"He's been playing really well. You have to give him credit - four hits is very tough in this atmosphere against our guys. He's living a great moment today and hopefully we'll get the opportuinty to play against them again [in the NLDS]."

Chaos reigns supreme: Cubs set for one of the most epic days in baseball history

Chaos reigns supreme: Cubs set for one of the most epic days in baseball history

This certainly isn't the way the Cubs or their fans would've drawn it up, but it sure is making for a fun — and stressful — final couple weeks of the season.

The Cubs weren't able to fully hold off the Milwaukee Brewers' late-season charge in the National League Central, but they didn't fall out of first place, either, thanks to a 10-5 win over the Cardinals Sunday.

So we will have a Game 163 Monday at Wrigley Field to decide the division.

The winner will get Tuesday and Wednesday off and then host Game 1 of the NLDS Thursday and have homefield advantage throughout the NL playoffs. 

The loser will host the NL Wild-Card Game Tuesday evening.

Oh, and that's not all: The Los Angeles Dodgers and Colorado Rockies will also play in a Game 163 Monday, marking the first time in the history of baseball there will be two tiebreaker games needed to decide divisional races.

Hold on to your butts.

Because the second game takes place on the West Coast, first pitch of Cubs-Brewers will be at 12:05 p.m. Chicago time and aired on ESPN. (Considering a team from each game has to travel the next day to play in the Wild-Card Game, MLB opts for matinee times for Game 163.)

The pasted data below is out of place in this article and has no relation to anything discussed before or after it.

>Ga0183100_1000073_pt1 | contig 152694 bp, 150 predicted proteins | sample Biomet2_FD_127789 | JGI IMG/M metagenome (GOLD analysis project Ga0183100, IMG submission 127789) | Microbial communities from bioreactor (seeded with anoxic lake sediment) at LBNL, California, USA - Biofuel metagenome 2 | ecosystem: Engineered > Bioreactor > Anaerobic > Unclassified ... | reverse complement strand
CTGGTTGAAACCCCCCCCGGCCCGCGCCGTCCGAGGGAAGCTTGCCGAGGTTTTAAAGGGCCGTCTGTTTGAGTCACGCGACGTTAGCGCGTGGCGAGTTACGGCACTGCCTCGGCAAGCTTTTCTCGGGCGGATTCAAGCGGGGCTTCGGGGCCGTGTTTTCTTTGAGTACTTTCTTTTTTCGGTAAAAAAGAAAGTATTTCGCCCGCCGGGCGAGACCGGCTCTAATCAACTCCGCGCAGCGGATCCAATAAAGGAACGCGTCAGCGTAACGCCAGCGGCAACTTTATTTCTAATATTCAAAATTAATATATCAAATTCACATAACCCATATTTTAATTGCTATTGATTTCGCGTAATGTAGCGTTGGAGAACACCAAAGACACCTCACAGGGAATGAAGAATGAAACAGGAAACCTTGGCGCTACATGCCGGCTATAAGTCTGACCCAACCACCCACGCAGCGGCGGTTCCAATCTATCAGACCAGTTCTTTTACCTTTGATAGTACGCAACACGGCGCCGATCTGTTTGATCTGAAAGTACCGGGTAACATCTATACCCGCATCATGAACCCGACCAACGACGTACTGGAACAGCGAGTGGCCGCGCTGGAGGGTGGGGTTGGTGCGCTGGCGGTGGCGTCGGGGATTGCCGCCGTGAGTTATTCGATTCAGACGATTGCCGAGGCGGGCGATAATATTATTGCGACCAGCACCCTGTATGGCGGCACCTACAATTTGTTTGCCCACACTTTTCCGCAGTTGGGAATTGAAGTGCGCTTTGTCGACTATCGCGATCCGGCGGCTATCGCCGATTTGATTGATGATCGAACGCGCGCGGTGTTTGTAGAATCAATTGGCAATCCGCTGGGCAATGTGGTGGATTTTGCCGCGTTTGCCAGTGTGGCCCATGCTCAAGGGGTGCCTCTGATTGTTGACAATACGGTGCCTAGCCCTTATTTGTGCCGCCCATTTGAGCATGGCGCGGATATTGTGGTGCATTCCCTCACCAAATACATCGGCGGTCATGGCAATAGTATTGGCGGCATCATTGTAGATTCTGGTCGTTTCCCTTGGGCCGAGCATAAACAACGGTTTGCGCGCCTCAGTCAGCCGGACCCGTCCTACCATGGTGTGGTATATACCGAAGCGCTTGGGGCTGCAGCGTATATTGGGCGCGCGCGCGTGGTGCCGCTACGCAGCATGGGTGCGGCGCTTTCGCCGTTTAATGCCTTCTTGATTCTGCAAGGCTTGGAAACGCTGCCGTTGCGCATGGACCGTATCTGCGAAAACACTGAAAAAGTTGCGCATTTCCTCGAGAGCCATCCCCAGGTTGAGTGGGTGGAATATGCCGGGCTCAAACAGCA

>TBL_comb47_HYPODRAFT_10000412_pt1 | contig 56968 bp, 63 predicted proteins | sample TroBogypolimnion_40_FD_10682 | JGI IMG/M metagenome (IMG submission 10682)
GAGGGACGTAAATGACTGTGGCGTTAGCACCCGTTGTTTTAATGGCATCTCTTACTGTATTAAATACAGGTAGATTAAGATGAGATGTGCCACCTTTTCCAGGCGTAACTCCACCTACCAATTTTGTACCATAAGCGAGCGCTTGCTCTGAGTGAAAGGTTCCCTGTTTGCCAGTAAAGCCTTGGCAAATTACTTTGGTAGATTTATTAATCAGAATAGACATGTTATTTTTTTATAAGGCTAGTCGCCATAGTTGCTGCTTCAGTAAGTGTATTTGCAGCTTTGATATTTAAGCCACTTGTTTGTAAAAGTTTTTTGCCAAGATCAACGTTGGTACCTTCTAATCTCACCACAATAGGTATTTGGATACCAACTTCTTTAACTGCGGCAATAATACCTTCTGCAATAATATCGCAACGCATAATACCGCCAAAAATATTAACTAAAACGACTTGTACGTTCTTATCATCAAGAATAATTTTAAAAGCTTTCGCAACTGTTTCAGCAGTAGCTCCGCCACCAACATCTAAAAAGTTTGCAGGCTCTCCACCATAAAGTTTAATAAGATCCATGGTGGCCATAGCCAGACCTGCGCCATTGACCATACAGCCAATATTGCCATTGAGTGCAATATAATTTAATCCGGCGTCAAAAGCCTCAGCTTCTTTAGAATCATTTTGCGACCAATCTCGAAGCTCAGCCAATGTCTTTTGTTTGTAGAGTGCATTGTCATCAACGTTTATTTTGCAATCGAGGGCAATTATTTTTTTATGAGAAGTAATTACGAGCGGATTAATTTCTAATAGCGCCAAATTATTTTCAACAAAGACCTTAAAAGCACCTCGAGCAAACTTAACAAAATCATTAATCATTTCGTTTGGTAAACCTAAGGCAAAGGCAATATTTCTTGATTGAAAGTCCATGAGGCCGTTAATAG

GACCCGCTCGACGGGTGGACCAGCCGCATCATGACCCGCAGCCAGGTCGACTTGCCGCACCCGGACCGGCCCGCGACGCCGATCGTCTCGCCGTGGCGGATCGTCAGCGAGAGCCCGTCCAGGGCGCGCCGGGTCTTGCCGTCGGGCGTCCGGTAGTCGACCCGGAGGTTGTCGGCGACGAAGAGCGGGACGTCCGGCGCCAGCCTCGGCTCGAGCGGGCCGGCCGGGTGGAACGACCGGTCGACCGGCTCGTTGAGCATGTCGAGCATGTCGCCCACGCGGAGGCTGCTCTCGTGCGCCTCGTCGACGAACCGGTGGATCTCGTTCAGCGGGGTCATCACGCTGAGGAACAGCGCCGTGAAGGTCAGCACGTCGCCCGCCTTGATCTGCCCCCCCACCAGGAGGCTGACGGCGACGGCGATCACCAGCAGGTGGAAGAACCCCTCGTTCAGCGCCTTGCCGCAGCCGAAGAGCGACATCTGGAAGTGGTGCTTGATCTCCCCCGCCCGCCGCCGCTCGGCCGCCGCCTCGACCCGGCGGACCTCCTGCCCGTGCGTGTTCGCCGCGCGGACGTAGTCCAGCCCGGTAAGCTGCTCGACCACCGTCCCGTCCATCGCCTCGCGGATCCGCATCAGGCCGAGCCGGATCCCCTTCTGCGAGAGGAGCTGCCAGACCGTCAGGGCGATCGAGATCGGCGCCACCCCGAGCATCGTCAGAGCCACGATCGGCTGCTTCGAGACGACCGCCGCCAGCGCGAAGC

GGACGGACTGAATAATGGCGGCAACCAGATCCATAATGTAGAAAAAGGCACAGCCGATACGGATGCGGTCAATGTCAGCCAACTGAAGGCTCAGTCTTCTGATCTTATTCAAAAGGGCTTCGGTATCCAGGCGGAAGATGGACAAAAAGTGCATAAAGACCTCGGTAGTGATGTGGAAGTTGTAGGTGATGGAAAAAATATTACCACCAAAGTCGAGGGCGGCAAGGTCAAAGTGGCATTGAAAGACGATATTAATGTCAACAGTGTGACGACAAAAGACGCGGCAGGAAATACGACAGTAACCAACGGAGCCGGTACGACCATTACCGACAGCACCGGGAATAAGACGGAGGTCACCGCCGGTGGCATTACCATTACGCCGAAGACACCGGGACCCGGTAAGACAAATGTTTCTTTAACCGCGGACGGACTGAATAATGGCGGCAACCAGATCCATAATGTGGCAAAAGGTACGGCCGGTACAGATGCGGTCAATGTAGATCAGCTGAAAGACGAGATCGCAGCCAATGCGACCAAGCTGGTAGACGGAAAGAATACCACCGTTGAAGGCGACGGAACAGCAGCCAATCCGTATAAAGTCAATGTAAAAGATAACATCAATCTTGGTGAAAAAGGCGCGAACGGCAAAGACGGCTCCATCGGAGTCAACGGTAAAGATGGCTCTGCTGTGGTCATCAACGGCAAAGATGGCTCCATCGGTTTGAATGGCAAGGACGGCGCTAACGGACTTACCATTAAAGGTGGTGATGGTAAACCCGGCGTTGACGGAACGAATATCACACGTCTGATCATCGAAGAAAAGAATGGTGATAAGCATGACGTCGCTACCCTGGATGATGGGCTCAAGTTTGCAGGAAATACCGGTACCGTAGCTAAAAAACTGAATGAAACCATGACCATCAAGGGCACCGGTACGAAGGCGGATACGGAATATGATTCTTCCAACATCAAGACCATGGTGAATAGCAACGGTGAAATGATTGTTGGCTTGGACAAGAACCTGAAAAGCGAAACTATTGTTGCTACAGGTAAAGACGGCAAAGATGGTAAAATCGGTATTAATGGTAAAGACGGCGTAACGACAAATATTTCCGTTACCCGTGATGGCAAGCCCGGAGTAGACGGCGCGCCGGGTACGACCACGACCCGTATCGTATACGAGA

Obviously the Cubs want to win Monday to avoid playing a one-game Wild-Card Tuesday that "takes years off your life" and would also represent the 12th straight day with a game. The Cubs' only off-day this month was Sept. 20 as they've endured a hellish stretch compounded by rain delays and postponements.

Even with that tough schedule, the Cubs won 4 of their last 5 games, but the Brewers won their final 7 games in a row, riding the red-hot bat of potential NL MVP Christian Yelich.

The Cubs get to host Game 163 tiebreaker since they went 11-8 against the Brewers in the regular season. But after starting out 8-1 against their division rivals, the Cubs finished 3-7 and dropped the last two series vs. Milwaukee.

As for the pitching matchup for Monday, Jose Quintana is on regular rest to face the Brewers, a team he has pitched very, very well against in his career and this season.

In 6 starts against Milwaukee in 2018, Quintana is 4-1 with a 2.17 ERA, 0.88 WHIP and 33 strikeouts in 37.1 innings. He has a 1.60 ERA against the Brewers in 10 career starts.

It's not for sure yet, but Milwaukee probably counters with their ace, Jhoulys Chacin, in Monday's game. He last worked Wednesday, so he's on regular rest for Monday.